As Cyber Crime Intensifies, Focus on Critical Exposures

Cyber crime is hitting its stride, while global political tensions add complexity to an already challenging cyber security environment.
By: | March 14, 2019

While most industries are trying to weather the tides of political instability, economic constraints, trade volatility, regulatory changes and talent shortages, one industry appears to have rapidly risen above it all: the world of cyber-crime.

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Cyber criminals are now pocketing an estimated $1.5 trillion annually — five times the approximate cost of natural disasters in 2017 and $500 billion more than U.S. insurance industry net premiums written in 2017, according to S&P Global Market Intelligence.

Business leaders see cyber-attacks as their single biggest threat — bigger than terrorism, the threat of financial crisis or climate change. That concern is well placed. The Darknet has democratized crime, enabling cyber-crime-as-a-service to thrive. Non-hackers can hire criminal experts almost as easily as choosing a plumber from Angie’s List. For would-be criminals with a DIY mentality, the Darknet has handy kits packed with everything a fledgling criminal needs to embark on a lucrative career.

“There are so many resources out there for cyber criminals,” said Dan Frusciano, senior vice president, IronPro. “You can buy malware kits on the black market for a couple of thousand dollars. There’s a huge market for this.”

Kelly Geary, managing principal and U.S. cyber practice leader, EPIC

And despite the rapid development of security technology and strategies, cyber defenders are still relatively outgunned when measured against the sheer scale of the threat.

The breakneck speed of growth in connected technology certainly hasn’t helped. Organizations are more vulnerable than ever, thanks in part to an ever-expanding attack surface. By 2025, the number of interconnected devices in the world is projected to exceed 75 billion, opening up virtually endless opportunities for criminals to attack.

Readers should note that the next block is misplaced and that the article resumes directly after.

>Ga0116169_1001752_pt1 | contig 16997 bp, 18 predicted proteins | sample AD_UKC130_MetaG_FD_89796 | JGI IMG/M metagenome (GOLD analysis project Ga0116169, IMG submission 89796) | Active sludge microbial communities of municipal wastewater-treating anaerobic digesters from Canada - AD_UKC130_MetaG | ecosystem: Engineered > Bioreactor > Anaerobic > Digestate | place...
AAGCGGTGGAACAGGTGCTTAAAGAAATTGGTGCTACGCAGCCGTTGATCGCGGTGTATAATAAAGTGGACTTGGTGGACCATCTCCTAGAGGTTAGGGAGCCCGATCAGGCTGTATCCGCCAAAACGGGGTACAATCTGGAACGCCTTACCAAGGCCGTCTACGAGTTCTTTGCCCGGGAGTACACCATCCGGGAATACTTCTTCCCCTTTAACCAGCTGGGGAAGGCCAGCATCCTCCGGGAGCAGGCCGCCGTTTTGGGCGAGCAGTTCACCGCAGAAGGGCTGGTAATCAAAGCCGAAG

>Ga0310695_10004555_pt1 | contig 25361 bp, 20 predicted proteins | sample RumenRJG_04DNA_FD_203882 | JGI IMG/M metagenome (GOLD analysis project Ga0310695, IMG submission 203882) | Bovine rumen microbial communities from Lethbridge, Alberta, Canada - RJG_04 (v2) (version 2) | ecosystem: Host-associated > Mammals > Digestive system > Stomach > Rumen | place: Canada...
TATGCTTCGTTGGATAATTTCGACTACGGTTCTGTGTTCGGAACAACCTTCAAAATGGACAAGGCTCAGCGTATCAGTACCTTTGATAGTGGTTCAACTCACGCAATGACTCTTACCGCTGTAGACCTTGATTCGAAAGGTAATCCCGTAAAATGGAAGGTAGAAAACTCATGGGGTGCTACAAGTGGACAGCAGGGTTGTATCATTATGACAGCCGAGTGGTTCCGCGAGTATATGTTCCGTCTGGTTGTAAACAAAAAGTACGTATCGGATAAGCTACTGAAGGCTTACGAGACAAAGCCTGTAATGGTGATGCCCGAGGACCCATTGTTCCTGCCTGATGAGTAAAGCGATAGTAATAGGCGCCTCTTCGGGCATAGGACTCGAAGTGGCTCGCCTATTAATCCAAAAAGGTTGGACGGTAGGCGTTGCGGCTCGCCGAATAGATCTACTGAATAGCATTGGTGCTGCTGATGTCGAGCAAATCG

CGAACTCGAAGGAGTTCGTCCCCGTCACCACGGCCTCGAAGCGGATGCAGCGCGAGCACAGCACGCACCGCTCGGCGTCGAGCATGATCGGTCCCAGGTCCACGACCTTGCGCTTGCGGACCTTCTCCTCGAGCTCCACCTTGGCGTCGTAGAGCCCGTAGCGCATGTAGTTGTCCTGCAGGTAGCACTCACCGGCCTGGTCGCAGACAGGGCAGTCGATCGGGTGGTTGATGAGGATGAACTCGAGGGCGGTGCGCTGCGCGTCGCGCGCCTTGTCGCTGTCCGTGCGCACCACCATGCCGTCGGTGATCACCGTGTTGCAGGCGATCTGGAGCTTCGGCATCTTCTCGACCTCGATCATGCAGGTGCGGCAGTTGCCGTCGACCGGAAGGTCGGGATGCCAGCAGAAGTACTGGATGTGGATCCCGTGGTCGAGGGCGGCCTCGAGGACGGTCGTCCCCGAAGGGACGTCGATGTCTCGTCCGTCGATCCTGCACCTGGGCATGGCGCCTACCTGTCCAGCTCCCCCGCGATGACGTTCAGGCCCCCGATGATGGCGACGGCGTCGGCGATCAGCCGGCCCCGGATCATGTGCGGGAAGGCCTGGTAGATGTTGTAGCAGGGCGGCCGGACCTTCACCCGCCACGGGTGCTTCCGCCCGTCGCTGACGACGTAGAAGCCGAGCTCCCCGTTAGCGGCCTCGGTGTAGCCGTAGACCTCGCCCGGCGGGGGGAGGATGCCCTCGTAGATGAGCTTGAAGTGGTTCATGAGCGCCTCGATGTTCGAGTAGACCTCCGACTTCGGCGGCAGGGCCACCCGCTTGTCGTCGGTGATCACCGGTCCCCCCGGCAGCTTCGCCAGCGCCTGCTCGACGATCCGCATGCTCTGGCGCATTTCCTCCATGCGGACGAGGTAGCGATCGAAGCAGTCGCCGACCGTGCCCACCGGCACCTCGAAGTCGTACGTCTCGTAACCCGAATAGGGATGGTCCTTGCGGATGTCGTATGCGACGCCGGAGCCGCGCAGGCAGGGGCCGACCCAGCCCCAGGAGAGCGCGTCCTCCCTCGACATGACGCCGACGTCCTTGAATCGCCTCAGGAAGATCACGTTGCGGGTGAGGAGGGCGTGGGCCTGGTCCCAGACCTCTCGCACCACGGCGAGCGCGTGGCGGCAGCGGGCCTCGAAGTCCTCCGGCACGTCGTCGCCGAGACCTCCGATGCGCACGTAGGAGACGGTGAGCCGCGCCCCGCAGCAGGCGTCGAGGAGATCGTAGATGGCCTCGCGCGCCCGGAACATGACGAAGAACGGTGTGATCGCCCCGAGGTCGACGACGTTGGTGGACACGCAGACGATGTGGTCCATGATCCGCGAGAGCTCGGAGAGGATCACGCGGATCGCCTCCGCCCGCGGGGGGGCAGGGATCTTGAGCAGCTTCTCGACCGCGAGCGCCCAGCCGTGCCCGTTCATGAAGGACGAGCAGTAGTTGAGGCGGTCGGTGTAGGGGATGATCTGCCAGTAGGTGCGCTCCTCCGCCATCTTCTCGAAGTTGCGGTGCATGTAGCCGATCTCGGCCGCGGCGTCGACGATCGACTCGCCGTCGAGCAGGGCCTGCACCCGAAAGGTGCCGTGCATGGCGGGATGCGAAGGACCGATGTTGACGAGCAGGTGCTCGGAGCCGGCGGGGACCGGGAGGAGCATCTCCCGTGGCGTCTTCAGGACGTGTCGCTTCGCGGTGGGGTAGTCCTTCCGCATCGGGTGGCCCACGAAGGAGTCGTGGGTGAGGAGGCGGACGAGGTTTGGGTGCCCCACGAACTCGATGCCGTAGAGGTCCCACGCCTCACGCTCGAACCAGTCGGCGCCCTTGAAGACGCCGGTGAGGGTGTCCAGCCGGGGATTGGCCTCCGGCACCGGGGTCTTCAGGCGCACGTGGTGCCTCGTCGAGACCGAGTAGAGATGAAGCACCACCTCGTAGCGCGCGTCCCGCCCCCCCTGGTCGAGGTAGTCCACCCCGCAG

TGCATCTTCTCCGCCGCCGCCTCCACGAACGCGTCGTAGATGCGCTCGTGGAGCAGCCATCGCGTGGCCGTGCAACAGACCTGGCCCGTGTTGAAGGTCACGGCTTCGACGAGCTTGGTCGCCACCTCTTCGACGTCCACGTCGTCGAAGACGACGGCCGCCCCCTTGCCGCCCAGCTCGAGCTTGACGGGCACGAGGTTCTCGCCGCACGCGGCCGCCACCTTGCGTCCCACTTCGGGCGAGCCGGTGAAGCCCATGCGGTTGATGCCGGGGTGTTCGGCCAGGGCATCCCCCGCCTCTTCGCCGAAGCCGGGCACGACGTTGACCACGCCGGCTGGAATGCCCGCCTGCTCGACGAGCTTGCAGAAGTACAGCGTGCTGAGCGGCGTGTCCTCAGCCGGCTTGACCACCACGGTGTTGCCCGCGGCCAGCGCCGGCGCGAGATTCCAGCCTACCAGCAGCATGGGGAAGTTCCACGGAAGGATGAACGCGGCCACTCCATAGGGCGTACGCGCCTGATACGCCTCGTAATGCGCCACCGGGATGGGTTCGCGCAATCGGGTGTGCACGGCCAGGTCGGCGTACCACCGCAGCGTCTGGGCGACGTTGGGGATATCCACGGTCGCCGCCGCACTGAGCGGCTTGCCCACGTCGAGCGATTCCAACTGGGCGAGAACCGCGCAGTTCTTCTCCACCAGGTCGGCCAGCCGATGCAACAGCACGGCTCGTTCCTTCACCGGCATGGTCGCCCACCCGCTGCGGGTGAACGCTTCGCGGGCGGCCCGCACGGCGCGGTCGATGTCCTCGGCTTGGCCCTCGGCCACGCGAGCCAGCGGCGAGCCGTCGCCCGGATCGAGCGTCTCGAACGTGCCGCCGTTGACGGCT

Worse, more than a few of those devices “are being rushed to market where security is a little bit of an afterthought,” said Garin Pace, cyber product leader – Financial Lines & Property for AIG. “And I think that’s a disturbing trend.”

And the potential rewards make cyber crime an irresistible draw for the opportunistic.

“The financial motivation for cyber criminals to perpetrate a ransomware attack, for example, are exponentially larger than any financial motivations we could have to try to defend against it,” said Kelly Geary, managing principal and U.S. cyber practice leader with EPIC Insurance Brokers & Consultants. In fact, a 2015 report placed the ROI for ransomware operations at an estimated 1,425 percent.

Combined with relatively low risk, these factors make cyber crime the worst kind of perfect storm, said Geary. “It’s essentially an anonymous criminal act. It has no geographic limitations. It has a very strong financial motivation. And on the other side of it, whether you’re talking about law enforcement, about IT professionals, about large or small organizations — they simply don’t have the resources or the skills to respond. We’re so far behind the eight ball. And I think that’s going to be a big issue in the coming year.”

“Unfortunately, businesses are not learning fast enough to cause the criminals to do something different,” said Pace. “They’re still using phishing and malware, and they’re taking advantage of stolen credentials. [Meanwhile] there are businesses still leaving lots of data unsecured.”

New Twists on Old Strategies

With experience and advanced technologies, criminals have found ways to improve upon already effective attack methods such as social engineering and made them increasingly difficult to defend against.

Experts reported a spike in social engineering schemes where attackers insert themselves into legitimate transactions between companies and their clients or vendors.

“We’re seeing that on some of our lines of business, especially real estate, where they’re getting targeted around closing time,” said Frusciano. Attackers might slip into an email thread about a down payment and inform the buyer that the bank set to receive the down payment has changed, and neither party will be the wiser.

“That was a huge 2018 loss, and I think it’s going to continue for a while,” he said.

CFC Underwriting reports that funds transfer fraud accounted for 24 percent of its cyber claims in 2018. That’s a 26 percent increase over 2017. In its business in the UK, CFC saw claims from that type of fraud increase by 14 percent. In the United States, the increase was a whopping 92 percent.

Even for the astute, spoofed communications are harder than ever to tell from the real thing. AI, machine learning and natural language processing have ushered in a new era where emails can perfectly mimic a target’s writing mannerisms, and even a phone call can be faked well enough to convince a skeptical accounting employee that he or she is taking wire transfer orders from the boss.